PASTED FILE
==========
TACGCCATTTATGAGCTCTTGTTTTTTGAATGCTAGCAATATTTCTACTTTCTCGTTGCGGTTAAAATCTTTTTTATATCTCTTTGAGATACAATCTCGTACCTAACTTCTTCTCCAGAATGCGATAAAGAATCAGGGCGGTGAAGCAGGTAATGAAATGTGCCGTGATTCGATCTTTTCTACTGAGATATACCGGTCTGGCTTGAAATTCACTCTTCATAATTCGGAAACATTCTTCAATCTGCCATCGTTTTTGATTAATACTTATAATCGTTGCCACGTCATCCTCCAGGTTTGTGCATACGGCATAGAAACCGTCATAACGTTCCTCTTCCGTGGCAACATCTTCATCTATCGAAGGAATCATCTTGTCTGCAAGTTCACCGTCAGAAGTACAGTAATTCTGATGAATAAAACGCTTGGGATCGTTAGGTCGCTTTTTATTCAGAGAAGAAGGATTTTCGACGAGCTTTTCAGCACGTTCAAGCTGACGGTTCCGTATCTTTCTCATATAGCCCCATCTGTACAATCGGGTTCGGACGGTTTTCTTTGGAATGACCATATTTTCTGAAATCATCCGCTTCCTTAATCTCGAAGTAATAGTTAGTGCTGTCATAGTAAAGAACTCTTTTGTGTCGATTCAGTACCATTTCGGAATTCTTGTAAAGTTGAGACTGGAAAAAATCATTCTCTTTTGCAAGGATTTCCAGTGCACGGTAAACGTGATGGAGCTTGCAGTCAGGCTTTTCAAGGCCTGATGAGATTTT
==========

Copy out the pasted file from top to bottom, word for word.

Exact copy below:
TACGCCATTTATGAGCTCTTGTTTTTTGAATGCTAGCAATATTTCTACTTTCTCGTTGCGGTTAAAATCTTTTTTATATCTCTTTGAGATACAATCTCGTACCTAACTTCTTCTCCAGAATGCGATAAAGAATCAGGGCGGTGAAGCAGGTAATGAAATGTGCCGTGATTCGATCTTTTCTACTGAGATATACCGGTCTGGCTTGAAATTCACTCTTCATAATTCGGAAACATTCTTCAATCTGCCATCGTTTTTGATTAATACTTATAATCGTTGCCACGTCATCCTCCAGGTTTGTGCATACGGCATAGAAACCGTCATAACGTTCCTCTTCCGTGGCAACATCTTCATCTATCGAAGGAATCATCTTGTCTGCAAGTTCACCGTCAGAAGTACAGTAATTCTGATGAATAAAACGCTTGGGATCGTTAGGTCGCTTTTTATTCAGAGAAGAAGGATTTTCGACGAGCTTTTCAGCACGTTCAAGCTGACGGTTCCGTATCTTTCTCATATAGCCCCATCTGTACAATCGGGTTCGGACGGTTTTCTTTGGAATGACCATATTTTCTGAAATCATCCGCTTCCTTAATCTCGAAGTAATAGTTAGTGCTGTCATAGTAAAGAACTCTTTTGTGTCGATTCAGTACCATTTCGGAATTCTTGTAAAGTTGAGACTGGAAAAAATCATTCTCTTTTGCAAGGATTTCCAGTGCACGGTAAACGTGATGGAGCTTGCAGTCAGGCTTTTCAAGGCCTGATGAGATTTT